Is poverty really decreasing in India?

India claims that 250 million people have been lifted out of poverty. But experts have raised doubts about the figures.

Published : Jan 25, 2024 12:37 IST - 4 MINS READ

Poverty numbers are important for assessing the economic progress of a country

Poverty numbers are important for assessing the economic progress of a country | Photo Credit: Aamir Ansari/DW

On paper, India has much to celebrate. Around 248 million people living in the country escaped multidimensional poverty in the past nine years, according to a report by government think-tank NITI Aayog. The report suggests an 18 per cent decline in multidimensional poverty over the last nine years, with the share of people living in this condition declining from 29 per cent to 11 per cent.

The numbers would appear to show strong progress towards the government’s goal of reducing multidimensional poverty to below one per cent, but some economists have raised some serious doubts over the use of the Multidimensional Poverty Index (MPI) to make these claims, pointing out that the report does not paint the full picture. “The methodology is questionable,” said Santosh Mehrotra, a visiting professor of development economics at University of Bath’s Center for Development Studies.

Also Read | Multidimensional Poverty Index: A new poverty marker

Does the MPI accurately reflect poverty?

Multidimensional poverty is based on health, education, and living standards, each of which is given equal weight. The three categories are divided into 12 indicators. Every household in India is given a score based on the 12 parameters and if a household has a deprivation score higher than 33 per cent, it is identified as multidimensionally poor. The MPI, also called the Alkire-Foster method, was developed by the Oxford Poverty and Human Development Initiative to measure the levels and intensity of poverty. India has added two new parameters—maternal health and bank accounts—to its national MPI.

Some economists have argued that the devastating impact of COVID on poverty is missing in the report’s findings—while others point out that the number and share of the population below the consumption poverty line, the traditional method of estimating poverty globally, is absent.

‘Lack of relevant data’

Mehrotra argues that the purpose of using the national MPI as the poverty indicator for India, despite an absence of consumption expenditure surveys between 2014 and 2022, is part of a political strategy. “Real wages were stagnant for six years which had serious implications for consumption demands and this cannot be consistent with a decline in poverty levels,” said Mehotra. “Does the methodology and its results hold up to closer examination? Has the MDI been able to capture the full picture?”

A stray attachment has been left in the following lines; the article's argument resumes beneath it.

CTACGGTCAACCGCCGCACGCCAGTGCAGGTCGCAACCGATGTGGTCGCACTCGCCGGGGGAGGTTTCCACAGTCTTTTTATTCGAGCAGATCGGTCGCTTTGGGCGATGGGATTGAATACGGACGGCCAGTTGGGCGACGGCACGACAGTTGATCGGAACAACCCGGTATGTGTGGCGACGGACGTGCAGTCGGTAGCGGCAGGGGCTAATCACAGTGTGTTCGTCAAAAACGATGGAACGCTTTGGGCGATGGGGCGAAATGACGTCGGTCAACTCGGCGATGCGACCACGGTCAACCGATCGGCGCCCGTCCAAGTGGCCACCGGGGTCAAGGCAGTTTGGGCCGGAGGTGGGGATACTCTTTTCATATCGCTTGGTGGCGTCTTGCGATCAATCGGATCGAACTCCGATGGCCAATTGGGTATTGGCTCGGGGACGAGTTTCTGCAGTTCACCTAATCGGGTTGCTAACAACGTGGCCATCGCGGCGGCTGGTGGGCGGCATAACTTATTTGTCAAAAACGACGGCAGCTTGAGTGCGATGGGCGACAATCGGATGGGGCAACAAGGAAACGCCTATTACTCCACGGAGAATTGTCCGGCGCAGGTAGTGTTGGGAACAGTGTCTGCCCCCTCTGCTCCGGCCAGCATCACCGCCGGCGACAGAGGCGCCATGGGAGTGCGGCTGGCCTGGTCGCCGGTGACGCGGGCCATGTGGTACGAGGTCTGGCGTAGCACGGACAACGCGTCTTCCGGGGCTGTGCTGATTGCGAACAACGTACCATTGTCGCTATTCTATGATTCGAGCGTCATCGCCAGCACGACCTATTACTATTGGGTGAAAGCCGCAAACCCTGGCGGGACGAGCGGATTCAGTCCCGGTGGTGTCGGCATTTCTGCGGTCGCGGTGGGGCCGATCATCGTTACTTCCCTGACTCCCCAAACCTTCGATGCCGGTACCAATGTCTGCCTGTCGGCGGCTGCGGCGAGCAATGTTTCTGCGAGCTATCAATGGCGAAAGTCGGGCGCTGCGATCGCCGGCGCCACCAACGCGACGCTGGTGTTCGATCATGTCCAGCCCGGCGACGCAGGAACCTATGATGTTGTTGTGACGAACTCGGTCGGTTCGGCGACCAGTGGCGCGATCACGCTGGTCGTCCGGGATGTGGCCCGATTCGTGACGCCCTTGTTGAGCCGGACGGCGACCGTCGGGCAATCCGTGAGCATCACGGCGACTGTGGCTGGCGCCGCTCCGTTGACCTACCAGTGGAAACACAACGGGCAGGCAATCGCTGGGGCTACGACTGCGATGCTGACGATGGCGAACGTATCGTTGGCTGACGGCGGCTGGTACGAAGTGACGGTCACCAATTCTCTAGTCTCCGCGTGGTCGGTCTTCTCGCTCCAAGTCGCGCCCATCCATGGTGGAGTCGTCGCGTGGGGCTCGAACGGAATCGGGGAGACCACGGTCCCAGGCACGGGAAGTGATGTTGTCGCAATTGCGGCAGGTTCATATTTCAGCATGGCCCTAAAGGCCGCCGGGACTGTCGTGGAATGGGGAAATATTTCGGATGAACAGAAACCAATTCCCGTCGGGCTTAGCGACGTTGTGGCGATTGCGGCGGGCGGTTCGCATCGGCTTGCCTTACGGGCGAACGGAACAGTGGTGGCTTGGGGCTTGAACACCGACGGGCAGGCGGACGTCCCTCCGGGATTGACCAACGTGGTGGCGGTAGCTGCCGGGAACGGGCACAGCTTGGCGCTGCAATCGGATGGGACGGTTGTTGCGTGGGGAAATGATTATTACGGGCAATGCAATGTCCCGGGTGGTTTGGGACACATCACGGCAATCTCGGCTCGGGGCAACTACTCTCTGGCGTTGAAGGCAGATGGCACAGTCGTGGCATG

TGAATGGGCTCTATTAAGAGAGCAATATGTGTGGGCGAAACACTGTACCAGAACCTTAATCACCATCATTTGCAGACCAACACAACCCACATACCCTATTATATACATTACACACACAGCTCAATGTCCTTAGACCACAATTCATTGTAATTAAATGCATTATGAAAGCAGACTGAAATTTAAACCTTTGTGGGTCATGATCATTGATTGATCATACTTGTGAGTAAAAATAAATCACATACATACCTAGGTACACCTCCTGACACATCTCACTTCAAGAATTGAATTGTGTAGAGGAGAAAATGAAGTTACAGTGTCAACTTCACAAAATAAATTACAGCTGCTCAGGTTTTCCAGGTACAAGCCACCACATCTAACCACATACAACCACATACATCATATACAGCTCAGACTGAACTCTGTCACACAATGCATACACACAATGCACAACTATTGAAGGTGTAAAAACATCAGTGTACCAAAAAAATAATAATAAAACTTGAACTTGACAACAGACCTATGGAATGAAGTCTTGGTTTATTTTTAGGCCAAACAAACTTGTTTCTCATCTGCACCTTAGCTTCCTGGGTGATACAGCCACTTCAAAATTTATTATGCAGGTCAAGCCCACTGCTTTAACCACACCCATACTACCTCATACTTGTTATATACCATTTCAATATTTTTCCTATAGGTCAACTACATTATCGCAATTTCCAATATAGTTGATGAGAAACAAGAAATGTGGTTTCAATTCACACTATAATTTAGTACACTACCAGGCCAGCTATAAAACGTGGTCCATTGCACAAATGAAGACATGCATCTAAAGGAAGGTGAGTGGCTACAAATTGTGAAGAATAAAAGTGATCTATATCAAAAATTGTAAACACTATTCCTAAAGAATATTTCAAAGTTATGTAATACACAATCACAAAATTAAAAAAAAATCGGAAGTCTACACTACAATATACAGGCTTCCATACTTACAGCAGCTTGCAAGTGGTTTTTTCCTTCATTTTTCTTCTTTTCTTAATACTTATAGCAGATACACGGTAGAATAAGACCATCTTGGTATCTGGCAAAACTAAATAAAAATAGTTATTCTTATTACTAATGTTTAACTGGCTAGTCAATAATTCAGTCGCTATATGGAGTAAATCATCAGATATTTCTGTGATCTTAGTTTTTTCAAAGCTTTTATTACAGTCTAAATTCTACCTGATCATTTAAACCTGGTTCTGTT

Lekha Chakraborty, professor and chair at the National Institute of Public Finance and Policy, pointed out that any composite index has limitations as it is highly skewed based on the specific choice of variables, as well as the methodology used. “Even the Human Development Index (HDI) constructed by the UN every year is not free from conceptual and methodological criticisms as it is based on only selected three indicators and the way weightage is given to each of the variables,” Chakraborty told DW. In her reckoning, data constraints thwart the meaningful constructions of such composite indicators and economists always use “proxy variables” or “extrapolate” the data. “Poverty is dynamic, like chasing a moving target—using MPI for the policy decisions will be highly controversial,” she added.

Controversies surrounding poverty estimates

The NITI Aayog report also claims that various government initiatives and welfare schemes have played a major role in mitigating different forms of deprivation. Arun Kumar, a retired professor of economics from Delhi’s Jawaharlal Nehru University, told DW that the government’s report needs reinterpretation. “There are lacunae. The health and education indicators which have the highest contribution to MPI were most adversely impacted in the pandemic year 2020–2021,” Kumar told DW. “Using data from the fifth National Family Health Survey of 2019-2021 must have led to substantial errors in the deprivation index based on the survey, opening the conclusions of the NITI Aayog report to suspicion,” Kumar told DW, referring to a large-scale, multi-round survey conducted in a representative sample of households throughout India.

Also Read | World’s five richest men doubled their fortunes to $869 billion since 2020: report

Controversies surrounding poverty estimates in India are not new and have been a subject of debate in the past as well over the estimation and methodologies employed. Poverty numbers are important for assessing the economic progress of a country, and the government also needs these numbers to estimate the number of beneficiaries of schemes, such as the public distribution system for food, meant for poverty alleviation. The World Bank defines the international poverty line at $2.15 (€1.97) per day based on 2017 purchasing power parity (PPP). PPP is a measure of the price of specific goods in different countries and is used to compare the absolute purchasing power of the countries’ currencies.

In October 2023, India ranked 111 out of a total of 125 countries in the Global Hunger Index (GHI) 2023, with its progress against hunger nearly halted since 2015, reflecting a global trend. The GHI measures countries’ performance on four component indicators—undernourishment, child wasting, child stunting, and child mortality. The government, though, contested India’s performance, citing flawed methodology. In the index released, India has a score of 28.7, indicating a serious level of hunger.

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